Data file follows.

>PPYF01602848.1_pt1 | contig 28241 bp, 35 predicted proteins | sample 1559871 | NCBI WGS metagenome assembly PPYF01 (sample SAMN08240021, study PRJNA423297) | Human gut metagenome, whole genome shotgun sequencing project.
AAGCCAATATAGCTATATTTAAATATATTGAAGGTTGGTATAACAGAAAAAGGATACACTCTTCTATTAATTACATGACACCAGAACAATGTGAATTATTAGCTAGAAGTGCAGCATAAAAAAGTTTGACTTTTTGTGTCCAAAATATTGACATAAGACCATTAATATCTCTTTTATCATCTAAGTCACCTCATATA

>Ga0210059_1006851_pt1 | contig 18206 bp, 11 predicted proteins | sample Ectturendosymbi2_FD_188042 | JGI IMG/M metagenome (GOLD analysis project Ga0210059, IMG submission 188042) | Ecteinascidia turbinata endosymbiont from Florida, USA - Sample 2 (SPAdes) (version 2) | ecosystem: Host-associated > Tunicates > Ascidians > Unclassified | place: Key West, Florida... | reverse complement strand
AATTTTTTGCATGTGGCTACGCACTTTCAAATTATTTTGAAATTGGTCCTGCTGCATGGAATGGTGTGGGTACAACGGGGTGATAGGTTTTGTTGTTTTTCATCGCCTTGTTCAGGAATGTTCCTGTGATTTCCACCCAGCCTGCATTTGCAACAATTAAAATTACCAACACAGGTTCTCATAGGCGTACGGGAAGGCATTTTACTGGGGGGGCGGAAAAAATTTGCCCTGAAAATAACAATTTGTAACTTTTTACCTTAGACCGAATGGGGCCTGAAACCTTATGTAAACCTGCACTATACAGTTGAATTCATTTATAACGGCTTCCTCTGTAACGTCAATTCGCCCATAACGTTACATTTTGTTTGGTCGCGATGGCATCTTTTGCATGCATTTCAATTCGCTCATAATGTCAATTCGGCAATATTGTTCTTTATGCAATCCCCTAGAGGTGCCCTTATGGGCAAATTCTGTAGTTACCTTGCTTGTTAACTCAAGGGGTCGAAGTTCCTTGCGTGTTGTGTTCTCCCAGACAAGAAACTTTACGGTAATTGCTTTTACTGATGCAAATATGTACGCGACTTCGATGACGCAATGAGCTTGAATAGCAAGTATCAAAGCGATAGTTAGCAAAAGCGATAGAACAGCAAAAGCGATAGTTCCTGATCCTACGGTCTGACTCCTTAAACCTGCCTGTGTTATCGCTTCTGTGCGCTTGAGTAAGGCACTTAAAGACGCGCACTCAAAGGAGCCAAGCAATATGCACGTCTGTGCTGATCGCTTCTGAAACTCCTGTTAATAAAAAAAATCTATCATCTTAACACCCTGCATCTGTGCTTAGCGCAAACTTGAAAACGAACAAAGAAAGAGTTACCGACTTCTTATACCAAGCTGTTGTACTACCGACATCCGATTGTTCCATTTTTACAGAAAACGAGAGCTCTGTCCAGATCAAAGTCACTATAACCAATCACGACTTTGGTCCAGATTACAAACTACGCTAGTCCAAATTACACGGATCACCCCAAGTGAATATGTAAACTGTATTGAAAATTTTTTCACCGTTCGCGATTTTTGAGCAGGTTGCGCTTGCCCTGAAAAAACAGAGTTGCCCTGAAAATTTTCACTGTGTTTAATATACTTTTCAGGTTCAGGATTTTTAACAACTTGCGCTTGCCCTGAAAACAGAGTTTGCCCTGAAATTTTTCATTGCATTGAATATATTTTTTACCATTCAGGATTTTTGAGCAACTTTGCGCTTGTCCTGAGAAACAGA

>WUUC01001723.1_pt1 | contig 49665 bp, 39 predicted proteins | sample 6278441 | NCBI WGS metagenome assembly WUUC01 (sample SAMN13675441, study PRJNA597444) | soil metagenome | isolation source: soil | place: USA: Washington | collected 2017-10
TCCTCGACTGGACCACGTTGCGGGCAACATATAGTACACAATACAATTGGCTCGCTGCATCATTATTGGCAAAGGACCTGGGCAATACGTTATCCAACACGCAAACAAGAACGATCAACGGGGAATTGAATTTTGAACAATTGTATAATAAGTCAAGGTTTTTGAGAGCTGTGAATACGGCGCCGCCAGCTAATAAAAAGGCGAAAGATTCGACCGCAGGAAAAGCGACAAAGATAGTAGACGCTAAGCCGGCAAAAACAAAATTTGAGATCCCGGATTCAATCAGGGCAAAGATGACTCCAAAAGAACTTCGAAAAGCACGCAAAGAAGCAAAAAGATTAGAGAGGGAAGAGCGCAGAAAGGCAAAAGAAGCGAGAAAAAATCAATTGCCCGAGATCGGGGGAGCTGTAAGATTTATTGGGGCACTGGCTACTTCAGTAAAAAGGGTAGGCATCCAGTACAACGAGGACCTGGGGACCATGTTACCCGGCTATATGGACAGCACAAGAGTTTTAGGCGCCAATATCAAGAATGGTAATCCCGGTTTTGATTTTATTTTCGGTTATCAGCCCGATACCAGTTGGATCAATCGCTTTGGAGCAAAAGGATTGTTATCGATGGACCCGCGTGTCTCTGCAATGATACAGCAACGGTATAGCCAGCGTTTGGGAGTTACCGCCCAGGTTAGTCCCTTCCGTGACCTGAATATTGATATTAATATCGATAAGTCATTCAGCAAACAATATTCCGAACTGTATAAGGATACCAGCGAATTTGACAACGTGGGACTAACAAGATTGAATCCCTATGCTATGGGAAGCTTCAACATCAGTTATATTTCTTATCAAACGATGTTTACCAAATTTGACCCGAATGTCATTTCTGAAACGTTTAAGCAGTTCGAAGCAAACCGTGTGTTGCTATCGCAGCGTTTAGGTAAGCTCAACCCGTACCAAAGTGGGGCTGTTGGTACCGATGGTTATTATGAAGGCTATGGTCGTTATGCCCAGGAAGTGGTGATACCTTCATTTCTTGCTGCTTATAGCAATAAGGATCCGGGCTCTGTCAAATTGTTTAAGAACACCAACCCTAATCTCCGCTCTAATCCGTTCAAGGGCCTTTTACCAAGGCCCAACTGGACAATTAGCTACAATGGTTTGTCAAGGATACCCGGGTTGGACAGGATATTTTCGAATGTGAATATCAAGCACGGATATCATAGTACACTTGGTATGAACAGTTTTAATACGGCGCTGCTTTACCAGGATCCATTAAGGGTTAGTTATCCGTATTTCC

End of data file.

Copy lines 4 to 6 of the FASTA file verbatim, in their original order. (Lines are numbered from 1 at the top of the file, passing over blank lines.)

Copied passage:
AATTTTTTGCATGTGGCTACGCACTTTCAAATTATTTTGAAATTGGTCCTGCTGCATGGAATGGTGTGGGTACAACGGGGTGATAGGTTTTGTTGTTTTTCATCGCCTTGTTCAGGAATGTTCCTGTGATTTCCACCCAGCCTGCATTTGCAACAATTAAAATTACCAACACAGGTTCTCATAGGCGTACGGGAAGGCATTTTACTGGGGGGGCGGAAAAAATTTGCCCTGAAAATAACAATTTGTAACTTTTTACCTTAGACCGAATGGGGCCTGAAACCTTATGTAAACCTGCACTATACAGTTGAATTCATTTATAACGGCTTCCTCTGTAACGTCAATTCGCCCATAACGTTACATTTTGTTTGGTCGCGATGGCATCTTTTGCATGCATTTCAATTCGCTCATAATGTCAATTCGGCAATATTGTTCTTTATGCAATCCCCTAGAGGTGCCCTTATGGGCAAATTCTGTAGTTACCTTGCTTGTTAACTCAAGGGGTCGAAGTTCCTTGCGTGTTGTGTTCTCCCAGACAAGAAACTTTACGGTAATTGCTTTTACTGATGCAAATATGTACGCGACTTCGATGACGCAATGAGCTTGAATAGCAAGTATCAAAGCGATAGTTAGCAAAAGCGATAGAACAGCAAAAGCGATAGTTCCTGATCCTACGGTCTGACTCCTTAAACCTGCCTGTGTTATCGCTTCTGTGCGCTTGAGTAAGGCACTTAAAGACGCGCACTCAAAGGAGCCAAGCAATATGCACGTCTGTGCTGATCGCTTCTGAAACTCCTGTTAATAAAAAAAATCTATCATCTTAACACCCTGCATCTGTGCTTAGCGCAAACTTGAAAACGAACAAAGAAAGAGTTACCGACTTCTTATACCAAGCTGTTGTACTACCGACATCCGATTGTTCCATTTTTACAGAAAACGAGAGCTCTGTCCAGATCAAAGTCACTATAACCAATCACGACTTTGGTCCAGATTACAAACTACGCTAGTCCAAATTACACGGATCACCCCAAGTGAATATGTAAACTGTATTGAAAATTTTTTCACCGTTCGCGATTTTTGAGCAGGTTGCGCTTGCCCTGAAAAAACAGAGTTGCCCTGAAAATTTTCACTGTGTTTAATATACTTTTCAGGTTCAGGATTTTTAACAACTTGCGCTTGCCCTGAAAACAGAGTTTGCCCTGAAATTTTTCATTGCATTGAATATATTTTTTACCATTCAGGATTTTTGAGCAACTTTGCGCTTGTCCTGAGAAACAGA

>WUUC01001723.1_pt1 | contig 49665 bp, 39 predicted proteins | sample 6278441 | NCBI WGS metagenome assembly WUUC01 (sample SAMN13675441, study PRJNA597444) | soil metagenome | isolation source: soil | place: USA: Washington | collected 2017-10
TCCTCGACTGGACCACGTTGCGGGCAACATATAGTACACAATACAATTGGCTCGCTGCATCATTATTGGCAAAGGACCTGGGCAATACGTTATCCAACACGCAAACAAGAACGATCAACGGGGAATTGAATTTTGAACAATTGTATAATAAGTCAAGGTTTTTGAGAGCTGTGAATACGGCGCCGCCAGCTAATAAAAAGGCGAAAGATTCGACCGCAGGAAAAGCGACAAAGATAGTAGACGCTAAGCCGGCAAAAACAAAATTTGAGATCCCGGATTCAATCAGGGCAAAGATGACTCCAAAAGAACTTCGAAAAGCACGCAAAGAAGCAAAAAGATTAGAGAGGGAAGAGCGCAGAAAGGCAAAAGAAGCGAGAAAAAATCAATTGCCCGAGATCGGGGGAGCTGTAAGATTTATTGGGGCACTGGCTACTTCAGTAAAAAGGGTAGGCATCCAGTACAACGAGGACCTGGGGACCATGTTACCCGGCTATATGGACAGCACAAGAGTTTTAGGCGCCAATATCAAGAATGGTAATCCCGGTTTTGATTTTATTTTCGGTTATCAGCCCGATACCAGTTGGATCAATCGCTTTGGAGCAAAAGGATTGTTATCGATGGACCCGCGTGTCTCTGCAATGATACAGCAACGGTATAGCCAGCGTTTGGGAGTTACCGCCCAGGTTAGTCCCTTCCGTGACCTGAATATTGATATTAATATCGATAAGTCATTCAGCAAACAATATTCCGAACTGTATAAGGATACCAGCGAATTTGACAACGTGGGACTAACAAGATTGAATCCCTATGCTATGGGAAGCTTCAACATCAGTTATATTTCTTATCAAACGATGTTTACCAAATTTGACCCGAATGTCATTTCTGAAACGTTTAAGCAGTTCGAAGCAAACCGTGTGTTGCTATCGCAGCGTTTAGGTAAGCTCAACCCGTACCAAAGTGGGGCTGTTGGTACCGATGGTTATTATGAAGGCTATGGTCGTTATGCCCAGGAAGTGGTGATACCTTCATTTCTTGCTGCTTATAGCAATAAGGATCCGGGCTCTGTCAAATTGTTTAAGAACACCAACCCTAATCTCCGCTCTAATCCGTTCAAGGGCCTTTTACCAAGGCCCAACTGGACAATTAGCTACAATGGTTTGTCAAGGATACCCGGGTTGGACAGGATATTTTCGAATGTGAATATCAAGCACGGATATCATAGTACACTTGGTATGAACAGTTTTAATACGGCGCTGCTTTACCAGGATCCATTAAGGGTTAGTTATCCGTATTTCC